Distilling Reliable Remedies: Hieronymus Brunschwig’s Liber de arte distillandi (1500) Between Alchemical Learning and Craft Practice
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Tillmann, T. (2014). Distilling Reliable Remedies: Hieronymus Brunschwig’s Liber de arte distillandi (1500) Between Alchemical Learning and Craft Practice. Ambix, 61 (3), 236-256. https://doi.org/10.1179/0002698014Z.00000000060
This is the author accepted manuscript. The final version is available from Taylor & Francis at http://dx.doi.org/10.1179/0002698014Z.00000000060.
Hieronymus Brunschwig’s Liber de arte distillandi, written in German and first published in Strasbourg in 1500, was the first printed manual on the distillation of medicinal waters. Although influential among early modern audiences and well-known to modern scholars, its intriguing blend of intellectual and practical traditions has thus far received little attention. This paper identifies these strands in Brunschwig’s technical instructions and shows how they intertwine in the production of reliable remedies. Exploring the intellectual dimension of Brunschwig’s work, I argue that his concept of distillation is shaped by an alchemical understanding of matter, especially by the writings on ‘quintessence’ of the fourteenth-century alchemist John of Rupescissa. To realise this concept in the workshop, Brunschwig emphasises the central importance of the body and its senses to ensure true craftsmanship. Brunschwig’s printed manual was as much a product of skilled artisanal practices as the distilled waters it describes, and I argue that it was shaped by the same concerns about technical precision and reliability.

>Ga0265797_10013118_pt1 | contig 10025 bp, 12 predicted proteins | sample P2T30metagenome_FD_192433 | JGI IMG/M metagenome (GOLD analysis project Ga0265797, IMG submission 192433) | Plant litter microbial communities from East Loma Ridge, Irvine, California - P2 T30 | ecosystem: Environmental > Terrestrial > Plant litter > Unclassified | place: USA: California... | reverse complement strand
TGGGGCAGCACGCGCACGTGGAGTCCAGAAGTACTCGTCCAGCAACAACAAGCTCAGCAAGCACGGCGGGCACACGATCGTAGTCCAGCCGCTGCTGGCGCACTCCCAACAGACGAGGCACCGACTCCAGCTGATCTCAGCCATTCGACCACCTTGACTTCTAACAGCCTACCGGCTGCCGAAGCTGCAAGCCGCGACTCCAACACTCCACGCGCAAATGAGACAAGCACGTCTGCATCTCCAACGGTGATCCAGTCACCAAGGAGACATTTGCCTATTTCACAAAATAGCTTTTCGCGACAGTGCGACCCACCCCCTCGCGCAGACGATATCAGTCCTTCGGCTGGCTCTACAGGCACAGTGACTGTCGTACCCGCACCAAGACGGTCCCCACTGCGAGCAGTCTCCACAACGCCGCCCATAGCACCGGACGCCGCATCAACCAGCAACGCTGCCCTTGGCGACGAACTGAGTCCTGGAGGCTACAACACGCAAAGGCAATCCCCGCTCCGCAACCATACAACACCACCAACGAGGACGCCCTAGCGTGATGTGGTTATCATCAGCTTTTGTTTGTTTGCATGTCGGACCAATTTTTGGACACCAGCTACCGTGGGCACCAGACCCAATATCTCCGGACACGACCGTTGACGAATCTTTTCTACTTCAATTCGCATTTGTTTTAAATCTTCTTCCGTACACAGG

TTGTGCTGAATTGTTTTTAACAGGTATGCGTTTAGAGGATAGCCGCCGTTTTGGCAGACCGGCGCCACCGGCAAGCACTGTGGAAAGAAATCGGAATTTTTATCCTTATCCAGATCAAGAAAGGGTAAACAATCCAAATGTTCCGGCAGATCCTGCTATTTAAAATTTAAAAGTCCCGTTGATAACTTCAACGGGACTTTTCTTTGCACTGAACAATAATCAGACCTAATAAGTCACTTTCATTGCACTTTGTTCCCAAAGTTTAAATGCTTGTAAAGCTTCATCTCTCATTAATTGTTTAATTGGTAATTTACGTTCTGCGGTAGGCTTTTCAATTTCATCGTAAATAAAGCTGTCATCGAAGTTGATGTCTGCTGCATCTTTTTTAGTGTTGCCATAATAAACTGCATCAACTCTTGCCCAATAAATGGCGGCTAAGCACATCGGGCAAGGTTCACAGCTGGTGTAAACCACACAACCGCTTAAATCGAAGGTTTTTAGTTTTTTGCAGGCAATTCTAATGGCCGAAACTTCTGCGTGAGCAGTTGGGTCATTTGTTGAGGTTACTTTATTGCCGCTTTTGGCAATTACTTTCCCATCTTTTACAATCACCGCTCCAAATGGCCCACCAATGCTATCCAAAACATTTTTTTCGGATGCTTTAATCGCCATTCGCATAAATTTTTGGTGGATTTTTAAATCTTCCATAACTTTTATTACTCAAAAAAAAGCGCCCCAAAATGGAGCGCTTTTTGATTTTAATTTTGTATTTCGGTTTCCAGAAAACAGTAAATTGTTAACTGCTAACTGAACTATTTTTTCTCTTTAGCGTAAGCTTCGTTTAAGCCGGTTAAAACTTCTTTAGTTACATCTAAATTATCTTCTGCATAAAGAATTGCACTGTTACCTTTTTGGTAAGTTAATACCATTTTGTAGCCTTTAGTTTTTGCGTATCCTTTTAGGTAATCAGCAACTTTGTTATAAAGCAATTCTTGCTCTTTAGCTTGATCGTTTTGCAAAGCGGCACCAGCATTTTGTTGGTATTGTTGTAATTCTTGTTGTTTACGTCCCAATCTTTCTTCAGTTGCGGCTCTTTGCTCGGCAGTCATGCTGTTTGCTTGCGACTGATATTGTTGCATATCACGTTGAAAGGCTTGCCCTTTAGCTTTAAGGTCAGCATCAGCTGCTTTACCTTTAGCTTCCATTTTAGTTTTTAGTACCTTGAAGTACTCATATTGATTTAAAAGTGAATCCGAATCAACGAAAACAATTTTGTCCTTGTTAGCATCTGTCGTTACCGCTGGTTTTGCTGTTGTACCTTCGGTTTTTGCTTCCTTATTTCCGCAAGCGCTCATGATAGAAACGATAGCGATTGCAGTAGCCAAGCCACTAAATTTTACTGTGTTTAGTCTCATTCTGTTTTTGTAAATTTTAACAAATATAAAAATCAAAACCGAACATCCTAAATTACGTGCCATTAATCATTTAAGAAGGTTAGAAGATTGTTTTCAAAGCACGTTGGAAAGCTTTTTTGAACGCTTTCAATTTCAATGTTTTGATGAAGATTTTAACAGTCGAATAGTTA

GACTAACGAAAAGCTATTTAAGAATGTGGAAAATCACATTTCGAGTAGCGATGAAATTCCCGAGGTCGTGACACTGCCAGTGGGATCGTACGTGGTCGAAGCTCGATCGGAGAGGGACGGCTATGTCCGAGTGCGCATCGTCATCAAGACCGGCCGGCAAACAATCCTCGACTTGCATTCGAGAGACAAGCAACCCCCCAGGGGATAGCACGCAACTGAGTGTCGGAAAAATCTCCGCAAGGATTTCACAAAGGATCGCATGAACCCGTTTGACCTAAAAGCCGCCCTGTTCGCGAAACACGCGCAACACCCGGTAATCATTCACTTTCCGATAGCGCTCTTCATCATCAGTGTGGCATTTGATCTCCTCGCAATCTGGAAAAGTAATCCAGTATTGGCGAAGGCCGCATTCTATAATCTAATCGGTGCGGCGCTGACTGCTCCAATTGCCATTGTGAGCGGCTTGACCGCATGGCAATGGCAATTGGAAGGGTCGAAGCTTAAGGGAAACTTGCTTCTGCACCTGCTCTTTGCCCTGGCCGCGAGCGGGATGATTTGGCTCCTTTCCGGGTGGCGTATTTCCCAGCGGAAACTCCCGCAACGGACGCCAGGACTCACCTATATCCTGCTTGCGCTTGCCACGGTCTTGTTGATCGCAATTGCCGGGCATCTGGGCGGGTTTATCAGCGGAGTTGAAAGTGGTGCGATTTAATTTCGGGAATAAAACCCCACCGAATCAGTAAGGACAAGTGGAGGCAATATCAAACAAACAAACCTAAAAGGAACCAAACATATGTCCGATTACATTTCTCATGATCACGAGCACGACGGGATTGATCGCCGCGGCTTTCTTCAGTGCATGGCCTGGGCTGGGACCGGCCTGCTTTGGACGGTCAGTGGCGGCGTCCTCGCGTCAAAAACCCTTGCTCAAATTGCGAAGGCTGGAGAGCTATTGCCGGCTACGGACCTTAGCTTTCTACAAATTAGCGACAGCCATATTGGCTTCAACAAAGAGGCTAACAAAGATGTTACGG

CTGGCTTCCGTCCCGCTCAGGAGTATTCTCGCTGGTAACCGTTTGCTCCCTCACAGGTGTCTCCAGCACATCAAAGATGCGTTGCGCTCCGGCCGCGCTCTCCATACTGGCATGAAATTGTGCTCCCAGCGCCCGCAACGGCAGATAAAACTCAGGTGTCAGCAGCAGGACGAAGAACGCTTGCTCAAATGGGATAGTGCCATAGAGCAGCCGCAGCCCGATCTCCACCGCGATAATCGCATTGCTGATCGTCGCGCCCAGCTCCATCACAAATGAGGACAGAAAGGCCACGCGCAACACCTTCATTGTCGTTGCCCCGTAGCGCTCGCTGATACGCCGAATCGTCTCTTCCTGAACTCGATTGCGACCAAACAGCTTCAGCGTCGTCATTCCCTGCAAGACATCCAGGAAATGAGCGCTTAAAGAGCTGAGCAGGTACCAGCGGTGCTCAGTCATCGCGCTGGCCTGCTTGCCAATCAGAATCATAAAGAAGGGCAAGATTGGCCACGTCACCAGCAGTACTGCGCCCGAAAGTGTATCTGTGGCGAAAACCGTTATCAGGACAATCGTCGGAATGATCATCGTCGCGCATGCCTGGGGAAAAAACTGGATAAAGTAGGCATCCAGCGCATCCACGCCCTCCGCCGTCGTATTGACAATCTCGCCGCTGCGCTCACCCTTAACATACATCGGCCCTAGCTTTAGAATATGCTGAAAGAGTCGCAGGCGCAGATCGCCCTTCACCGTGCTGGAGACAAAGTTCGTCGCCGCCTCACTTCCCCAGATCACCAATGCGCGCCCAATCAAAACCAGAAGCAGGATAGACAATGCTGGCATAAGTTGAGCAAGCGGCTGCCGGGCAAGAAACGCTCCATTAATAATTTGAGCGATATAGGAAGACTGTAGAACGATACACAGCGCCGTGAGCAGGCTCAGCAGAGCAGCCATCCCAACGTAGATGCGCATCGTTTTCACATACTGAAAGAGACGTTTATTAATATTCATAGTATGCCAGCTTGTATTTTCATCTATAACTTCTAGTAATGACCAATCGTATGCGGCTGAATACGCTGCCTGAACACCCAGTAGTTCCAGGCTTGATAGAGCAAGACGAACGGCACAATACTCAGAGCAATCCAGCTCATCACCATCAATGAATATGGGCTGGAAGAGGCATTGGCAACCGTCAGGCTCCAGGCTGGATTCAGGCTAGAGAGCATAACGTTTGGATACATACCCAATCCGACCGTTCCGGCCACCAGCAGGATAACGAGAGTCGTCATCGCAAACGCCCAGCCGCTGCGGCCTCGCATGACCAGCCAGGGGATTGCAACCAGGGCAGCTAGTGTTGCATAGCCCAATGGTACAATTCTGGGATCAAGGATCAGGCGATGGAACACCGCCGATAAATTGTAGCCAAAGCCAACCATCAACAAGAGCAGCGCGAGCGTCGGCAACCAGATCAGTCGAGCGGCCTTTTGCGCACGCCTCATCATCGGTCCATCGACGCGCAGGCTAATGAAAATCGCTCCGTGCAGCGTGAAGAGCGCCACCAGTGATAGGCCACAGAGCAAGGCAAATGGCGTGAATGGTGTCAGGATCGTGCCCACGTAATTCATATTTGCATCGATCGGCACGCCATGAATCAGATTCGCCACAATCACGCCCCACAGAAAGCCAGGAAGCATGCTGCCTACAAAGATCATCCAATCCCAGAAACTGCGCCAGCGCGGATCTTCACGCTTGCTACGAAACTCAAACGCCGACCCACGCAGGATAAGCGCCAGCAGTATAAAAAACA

External DOI: https://doi.org/10.1179/0002698014Z.00000000060
This record's URL: https://www.repository.cam.ac.uk/handle/1810/260374
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